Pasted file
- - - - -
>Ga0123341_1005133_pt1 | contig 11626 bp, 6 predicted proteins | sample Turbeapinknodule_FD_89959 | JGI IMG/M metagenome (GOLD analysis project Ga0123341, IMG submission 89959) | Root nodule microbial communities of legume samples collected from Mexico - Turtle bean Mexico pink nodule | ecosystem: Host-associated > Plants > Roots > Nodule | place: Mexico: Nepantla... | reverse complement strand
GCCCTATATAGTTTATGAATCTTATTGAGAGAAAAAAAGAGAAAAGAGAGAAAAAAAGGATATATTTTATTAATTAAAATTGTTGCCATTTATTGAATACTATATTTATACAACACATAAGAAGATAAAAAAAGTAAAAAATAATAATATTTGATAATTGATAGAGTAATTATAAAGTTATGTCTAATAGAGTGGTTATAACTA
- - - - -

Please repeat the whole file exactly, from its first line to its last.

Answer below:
>Ga0123341_1005133_pt1 | contig 11626 bp, 6 predicted proteins | sample Turbeapinknodule_FD_89959 | JGI IMG/M metagenome (GOLD analysis project Ga0123341, IMG submission 89959) | Root nodule microbial communities of legume samples collected from Mexico - Turtle bean Mexico pink nodule | ecosystem: Host-associated > Plants > Roots > Nodule | place: Mexico: Nepantla... | reverse complement strand
GCCCTATATAGTTTATGAATCTTATTGAGAGAAAAAAAGAGAAAAGAGAGAAAAAAAGGATATATTTTATTAATTAAAATTGTTGCCATTTATTGAATACTATATTTATACAACACATAAGAAGATAAAAAAAGTAAAAAATAATAATATTTGATAATTGATAGAGTAATTATAAAGTTATGTCTAATAGAGTGGTTATAACTA